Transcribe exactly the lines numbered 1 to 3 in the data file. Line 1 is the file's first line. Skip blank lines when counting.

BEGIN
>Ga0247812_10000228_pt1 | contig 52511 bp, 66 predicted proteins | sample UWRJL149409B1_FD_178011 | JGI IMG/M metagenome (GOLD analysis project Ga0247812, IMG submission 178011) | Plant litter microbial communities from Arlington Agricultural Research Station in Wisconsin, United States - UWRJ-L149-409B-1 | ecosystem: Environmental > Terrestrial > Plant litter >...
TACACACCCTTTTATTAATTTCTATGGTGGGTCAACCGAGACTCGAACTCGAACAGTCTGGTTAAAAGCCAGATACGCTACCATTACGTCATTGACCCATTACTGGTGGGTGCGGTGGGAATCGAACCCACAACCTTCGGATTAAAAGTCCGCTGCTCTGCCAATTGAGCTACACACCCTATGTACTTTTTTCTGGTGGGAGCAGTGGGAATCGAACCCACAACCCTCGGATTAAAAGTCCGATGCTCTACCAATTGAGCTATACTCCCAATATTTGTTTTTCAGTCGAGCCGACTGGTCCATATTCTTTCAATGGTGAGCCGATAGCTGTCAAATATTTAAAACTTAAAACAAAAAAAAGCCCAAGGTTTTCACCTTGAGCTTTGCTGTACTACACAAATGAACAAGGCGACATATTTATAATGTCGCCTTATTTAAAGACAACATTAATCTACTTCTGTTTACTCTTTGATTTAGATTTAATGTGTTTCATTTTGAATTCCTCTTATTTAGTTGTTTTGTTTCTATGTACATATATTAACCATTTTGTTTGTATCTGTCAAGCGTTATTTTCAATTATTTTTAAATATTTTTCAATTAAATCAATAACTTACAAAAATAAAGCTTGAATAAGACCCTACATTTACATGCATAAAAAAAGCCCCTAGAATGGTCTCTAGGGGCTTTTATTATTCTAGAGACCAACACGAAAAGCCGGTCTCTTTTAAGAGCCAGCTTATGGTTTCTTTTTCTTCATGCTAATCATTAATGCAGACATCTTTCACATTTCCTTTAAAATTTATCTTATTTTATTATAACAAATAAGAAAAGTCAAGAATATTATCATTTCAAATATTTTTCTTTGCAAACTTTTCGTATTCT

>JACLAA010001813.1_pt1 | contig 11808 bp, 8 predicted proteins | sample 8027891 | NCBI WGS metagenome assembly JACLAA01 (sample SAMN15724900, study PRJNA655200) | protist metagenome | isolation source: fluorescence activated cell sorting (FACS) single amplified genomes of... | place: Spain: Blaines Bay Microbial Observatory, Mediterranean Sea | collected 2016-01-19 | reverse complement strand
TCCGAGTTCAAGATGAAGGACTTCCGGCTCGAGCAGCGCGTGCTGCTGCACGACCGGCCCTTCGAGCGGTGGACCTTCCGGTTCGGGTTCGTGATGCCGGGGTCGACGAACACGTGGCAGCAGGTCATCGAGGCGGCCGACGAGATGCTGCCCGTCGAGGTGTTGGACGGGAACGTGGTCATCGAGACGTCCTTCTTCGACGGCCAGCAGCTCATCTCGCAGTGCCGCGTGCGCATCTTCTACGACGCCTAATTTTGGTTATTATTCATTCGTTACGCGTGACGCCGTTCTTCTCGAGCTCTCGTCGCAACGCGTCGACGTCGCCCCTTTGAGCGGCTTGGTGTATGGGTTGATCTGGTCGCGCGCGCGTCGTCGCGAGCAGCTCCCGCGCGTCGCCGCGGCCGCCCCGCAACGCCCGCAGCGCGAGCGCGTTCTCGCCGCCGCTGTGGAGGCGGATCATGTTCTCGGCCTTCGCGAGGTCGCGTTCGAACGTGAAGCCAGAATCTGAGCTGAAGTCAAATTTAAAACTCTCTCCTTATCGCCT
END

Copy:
>Ga0247812_10000228_pt1 | contig 52511 bp, 66 predicted proteins | sample UWRJL149409B1_FD_178011 | JGI IMG/M metagenome (GOLD analysis project Ga0247812, IMG submission 178011) | Plant litter microbial communities from Arlington Agricultural Research Station in Wisconsin, United States - UWRJ-L149-409B-1 | ecosystem: Environmental > Terrestrial > Plant litter >...
TACACACCCTTTTATTAATTTCTATGGTGGGTCAACCGAGACTCGAACTCGAACAGTCTGGTTAAAAGCCAGATACGCTACCATTACGTCATTGACCCATTACTGGTGGGTGCGGTGGGAATCGAACCCACAACCTTCGGATTAAAAGTCCGCTGCTCTGCCAATTGAGCTACACACCCTATGTACTTTTTTCTGGTGGGAGCAGTGGGAATCGAACCCACAACCCTCGGATTAAAAGTCCGATGCTCTACCAATTGAGCTATACTCCCAATATTTGTTTTTCAGTCGAGCCGACTGGTCCATATTCTTTCAATGGTGAGCCGATAGCTGTCAAATATTTAAAACTTAAAACAAAAAAAAGCCCAAGGTTTTCACCTTGAGCTTTGCTGTACTACACAAATGAACAAGGCGACATATTTATAATGTCGCCTTATTTAAAGACAACATTAATCTACTTCTGTTTACTCTTTGATTTAGATTTAATGTGTTTCATTTTGAATTCCTCTTATTTAGTTGTTTTGTTTCTATGTACATATATTAACCATTTTGTTTGTATCTGTCAAGCGTTATTTTCAATTATTTTTAAATATTTTTCAATTAAATCAATAACTTACAAAAATAAAGCTTGAATAAGACCCTACATTTACATGCATAAAAAAAGCCCCTAGAATGGTCTCTAGGGGCTTTTATTATTCTAGAGACCAACACGAAAAGCCGGTCTCTTTTAAGAGCCAGCTTATGGTTTCTTTTTCTTCATGCTAATCATTAATGCAGACATCTTTCACATTTCCTTTAAAATTTATCTTATTTTATTATAACAAATAAGAAAAGTCAAGAATATTATCATTTCAAATATTTTTCTTTGCAAACTTTTCGTATTCT

>JACLAA010001813.1_pt1 | contig 11808 bp, 8 predicted proteins | sample 8027891 | NCBI WGS metagenome assembly JACLAA01 (sample SAMN15724900, study PRJNA655200) | protist metagenome | isolation source: fluorescence activated cell sorting (FACS) single amplified genomes of... | place: Spain: Blaines Bay Microbial Observatory, Mediterranean Sea | collected 2016-01-19 | reverse complement strand